UCSB labor historian Nelson Lichtenstein, the author of a recent book on Wal-Mart, will discuss the retail giant’s impact on American economics today in a symbolically chosen empty retail space in Goleta.

Professor Lichtenstein’s lecture, “The ‘Big Box’ Phenomenon: Wal-Mart and the Future of American Business,” will highlight Wal-Mart’s relationship with the U.S. economic recession, the environment, the new political administration and its own employees. Lichtenstein will also delve into the subject matter of his newest book, The Retail Revolution: How Wal-Mart Created a Brave New World of Business. The talk will begin at 5:30 p.m. at 5668 Calle Real in the Calle Real shopping center.

Lichtenstein said the event venue is crucial to the theme of his presentation.

“[It] reflects the economic downturn,” Lichtenstein said. “Wal-Mart is doing okay because people traded down in the recession, [though] specialty stores like Linens N Things and Circuit City went out of business. Wal-Mart is efficient, it pays low wage and it offers low prices.”

One major focus of his lecture will be common Wal-Mart employee grievances. According to Lichtenstein, Wal-Mart has been known to force employees to quit by assigning them only night shifts – effectively preventing those employees from receiving unemployment benefits when they resign because of their exhausting hours.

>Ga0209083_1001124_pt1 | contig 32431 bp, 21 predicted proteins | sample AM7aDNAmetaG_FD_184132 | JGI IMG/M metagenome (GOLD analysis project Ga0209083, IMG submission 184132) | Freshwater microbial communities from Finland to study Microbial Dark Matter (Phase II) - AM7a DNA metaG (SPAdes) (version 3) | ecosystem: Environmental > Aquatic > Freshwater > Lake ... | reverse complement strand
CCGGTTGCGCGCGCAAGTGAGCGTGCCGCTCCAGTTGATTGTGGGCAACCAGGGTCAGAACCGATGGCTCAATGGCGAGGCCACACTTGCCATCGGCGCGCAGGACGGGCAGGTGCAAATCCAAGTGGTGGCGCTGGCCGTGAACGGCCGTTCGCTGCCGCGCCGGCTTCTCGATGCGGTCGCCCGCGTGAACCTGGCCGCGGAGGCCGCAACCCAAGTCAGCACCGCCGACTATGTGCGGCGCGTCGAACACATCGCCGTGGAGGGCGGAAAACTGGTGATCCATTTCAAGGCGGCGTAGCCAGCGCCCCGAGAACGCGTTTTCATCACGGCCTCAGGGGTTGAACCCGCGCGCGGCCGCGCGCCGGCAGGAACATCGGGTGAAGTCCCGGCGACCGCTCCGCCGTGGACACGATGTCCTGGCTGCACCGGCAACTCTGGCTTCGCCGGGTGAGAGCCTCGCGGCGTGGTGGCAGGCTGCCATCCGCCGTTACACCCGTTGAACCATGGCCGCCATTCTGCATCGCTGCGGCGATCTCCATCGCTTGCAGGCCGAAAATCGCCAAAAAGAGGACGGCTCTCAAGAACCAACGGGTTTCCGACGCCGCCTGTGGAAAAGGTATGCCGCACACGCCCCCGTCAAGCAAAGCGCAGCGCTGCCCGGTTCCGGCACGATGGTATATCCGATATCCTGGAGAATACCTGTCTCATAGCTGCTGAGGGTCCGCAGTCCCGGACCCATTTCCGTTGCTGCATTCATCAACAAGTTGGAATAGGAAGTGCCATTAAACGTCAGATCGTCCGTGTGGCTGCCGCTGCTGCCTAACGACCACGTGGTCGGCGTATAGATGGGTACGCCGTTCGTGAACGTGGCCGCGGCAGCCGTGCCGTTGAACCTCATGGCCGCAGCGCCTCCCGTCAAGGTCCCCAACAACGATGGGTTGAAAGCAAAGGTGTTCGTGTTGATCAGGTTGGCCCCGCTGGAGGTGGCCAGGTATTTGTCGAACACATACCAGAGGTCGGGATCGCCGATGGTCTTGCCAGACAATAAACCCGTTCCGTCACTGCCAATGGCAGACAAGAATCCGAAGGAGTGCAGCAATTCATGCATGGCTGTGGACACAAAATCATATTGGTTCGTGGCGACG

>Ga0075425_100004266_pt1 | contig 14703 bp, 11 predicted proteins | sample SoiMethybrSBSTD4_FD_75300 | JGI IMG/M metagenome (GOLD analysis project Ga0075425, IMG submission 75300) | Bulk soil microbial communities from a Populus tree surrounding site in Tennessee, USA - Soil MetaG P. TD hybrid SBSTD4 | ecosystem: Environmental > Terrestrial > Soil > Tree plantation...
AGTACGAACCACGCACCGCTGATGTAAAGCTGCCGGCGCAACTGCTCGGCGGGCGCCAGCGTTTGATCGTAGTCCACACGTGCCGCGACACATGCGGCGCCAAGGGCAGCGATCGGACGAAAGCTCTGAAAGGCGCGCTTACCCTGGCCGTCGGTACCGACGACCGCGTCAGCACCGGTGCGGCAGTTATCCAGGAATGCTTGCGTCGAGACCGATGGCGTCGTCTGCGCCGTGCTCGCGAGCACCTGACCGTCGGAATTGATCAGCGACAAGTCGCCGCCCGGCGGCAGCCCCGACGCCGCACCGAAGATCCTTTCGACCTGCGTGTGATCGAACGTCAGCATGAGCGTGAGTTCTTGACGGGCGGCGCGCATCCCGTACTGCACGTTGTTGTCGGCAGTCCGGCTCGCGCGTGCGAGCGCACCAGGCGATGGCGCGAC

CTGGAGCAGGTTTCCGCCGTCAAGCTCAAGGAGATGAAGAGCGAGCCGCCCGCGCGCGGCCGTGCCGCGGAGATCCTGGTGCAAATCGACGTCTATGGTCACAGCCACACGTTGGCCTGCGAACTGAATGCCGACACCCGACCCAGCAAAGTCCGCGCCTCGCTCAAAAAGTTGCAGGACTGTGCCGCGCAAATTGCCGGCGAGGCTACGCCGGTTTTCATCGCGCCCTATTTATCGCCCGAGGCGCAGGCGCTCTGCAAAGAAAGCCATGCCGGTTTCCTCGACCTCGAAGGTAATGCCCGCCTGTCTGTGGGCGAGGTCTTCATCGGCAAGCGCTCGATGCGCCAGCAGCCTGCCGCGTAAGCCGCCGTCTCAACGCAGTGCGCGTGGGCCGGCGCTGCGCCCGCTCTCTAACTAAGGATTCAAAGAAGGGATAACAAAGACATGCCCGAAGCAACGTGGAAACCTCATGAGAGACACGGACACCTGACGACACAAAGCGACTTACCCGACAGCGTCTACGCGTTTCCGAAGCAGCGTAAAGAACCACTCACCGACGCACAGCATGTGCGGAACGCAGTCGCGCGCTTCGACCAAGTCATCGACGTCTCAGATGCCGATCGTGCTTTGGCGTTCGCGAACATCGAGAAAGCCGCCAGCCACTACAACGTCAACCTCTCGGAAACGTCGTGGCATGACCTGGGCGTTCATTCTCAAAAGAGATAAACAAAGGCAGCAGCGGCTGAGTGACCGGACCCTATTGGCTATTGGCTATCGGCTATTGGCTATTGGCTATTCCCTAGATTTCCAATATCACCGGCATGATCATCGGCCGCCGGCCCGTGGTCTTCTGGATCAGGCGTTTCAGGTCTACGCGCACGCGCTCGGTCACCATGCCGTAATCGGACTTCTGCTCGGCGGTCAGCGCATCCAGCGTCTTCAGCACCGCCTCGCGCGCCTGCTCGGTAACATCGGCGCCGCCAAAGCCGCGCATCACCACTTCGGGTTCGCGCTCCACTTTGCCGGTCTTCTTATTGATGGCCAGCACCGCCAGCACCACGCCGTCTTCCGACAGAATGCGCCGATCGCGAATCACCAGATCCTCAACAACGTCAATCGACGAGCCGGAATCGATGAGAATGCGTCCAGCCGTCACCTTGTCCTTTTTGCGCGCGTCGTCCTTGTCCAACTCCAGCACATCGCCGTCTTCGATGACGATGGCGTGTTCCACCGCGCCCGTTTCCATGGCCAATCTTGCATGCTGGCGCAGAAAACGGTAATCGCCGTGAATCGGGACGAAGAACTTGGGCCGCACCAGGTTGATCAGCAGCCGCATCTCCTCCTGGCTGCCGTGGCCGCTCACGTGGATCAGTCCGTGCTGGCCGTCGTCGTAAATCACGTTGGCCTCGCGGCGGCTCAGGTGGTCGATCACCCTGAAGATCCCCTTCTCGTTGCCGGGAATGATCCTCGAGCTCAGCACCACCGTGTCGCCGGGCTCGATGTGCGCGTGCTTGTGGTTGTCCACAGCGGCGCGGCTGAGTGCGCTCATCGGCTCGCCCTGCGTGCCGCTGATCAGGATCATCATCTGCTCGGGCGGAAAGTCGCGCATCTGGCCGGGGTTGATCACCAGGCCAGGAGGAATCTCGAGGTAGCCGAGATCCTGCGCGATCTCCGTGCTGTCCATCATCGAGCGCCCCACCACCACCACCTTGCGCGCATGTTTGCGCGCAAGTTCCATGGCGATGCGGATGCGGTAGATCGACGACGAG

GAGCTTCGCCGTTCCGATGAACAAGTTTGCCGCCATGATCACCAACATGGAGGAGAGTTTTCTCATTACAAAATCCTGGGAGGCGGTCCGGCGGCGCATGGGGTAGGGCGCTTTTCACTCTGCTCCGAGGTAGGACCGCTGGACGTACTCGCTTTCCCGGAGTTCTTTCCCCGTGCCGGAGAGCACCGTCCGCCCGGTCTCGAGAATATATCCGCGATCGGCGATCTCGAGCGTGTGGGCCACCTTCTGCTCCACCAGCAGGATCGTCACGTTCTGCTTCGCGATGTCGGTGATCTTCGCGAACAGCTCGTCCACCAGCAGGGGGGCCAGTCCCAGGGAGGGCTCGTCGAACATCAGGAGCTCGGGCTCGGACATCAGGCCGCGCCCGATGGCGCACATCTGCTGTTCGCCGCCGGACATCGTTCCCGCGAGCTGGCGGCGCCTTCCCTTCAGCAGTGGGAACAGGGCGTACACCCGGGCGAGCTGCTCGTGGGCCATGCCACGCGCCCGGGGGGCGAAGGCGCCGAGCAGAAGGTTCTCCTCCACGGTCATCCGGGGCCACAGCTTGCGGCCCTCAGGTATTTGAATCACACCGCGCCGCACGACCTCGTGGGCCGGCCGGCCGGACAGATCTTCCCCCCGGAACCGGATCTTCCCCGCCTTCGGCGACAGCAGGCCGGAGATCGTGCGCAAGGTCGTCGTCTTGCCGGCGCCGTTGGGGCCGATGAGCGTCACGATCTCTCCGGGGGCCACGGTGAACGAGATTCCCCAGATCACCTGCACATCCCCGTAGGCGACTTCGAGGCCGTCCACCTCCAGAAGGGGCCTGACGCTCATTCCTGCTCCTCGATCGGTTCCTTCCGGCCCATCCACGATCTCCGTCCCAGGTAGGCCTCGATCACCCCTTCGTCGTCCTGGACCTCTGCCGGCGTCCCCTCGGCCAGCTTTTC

“[One of the] main reasons people quit is because of scheduling,” Lichtenstein said. “Wal-Mart has a 34-hour work week. Managers can ask an employee to stay two or three or four extra hours [without overtime pay].”

In addition, Lichtenstein said, the company’s rigid work scheduling poses a problem for students who need to work around their course schedules, despite the fact that students constitute a significant portion of the conglomerate’s work force.

“[It is] one of the biggest employers of college students,” Lichtenstein said. “[Wal-Mart is] militant on scheduling.”

Lichtenstein’s discussion will also examine Wal-Mart’s political gambles, he said. According to Lichtenstein, the company has been “Obama-pleasing” its stores this year. He also said the company’s recent environmental campaign, which boasts Wal-Mart’s sustainable practices, may be more of a public relations construct than a humanitarian effort.

“[It can demand] recyclable material, no chemicals and the supplier has to eat the cost,” Lichtenstein said. “Wal-Mart is now pushing environmental costs.”

Tickets are $10 for History Associates and $12 for non-members. For advanced registration, call (805) 893-2991.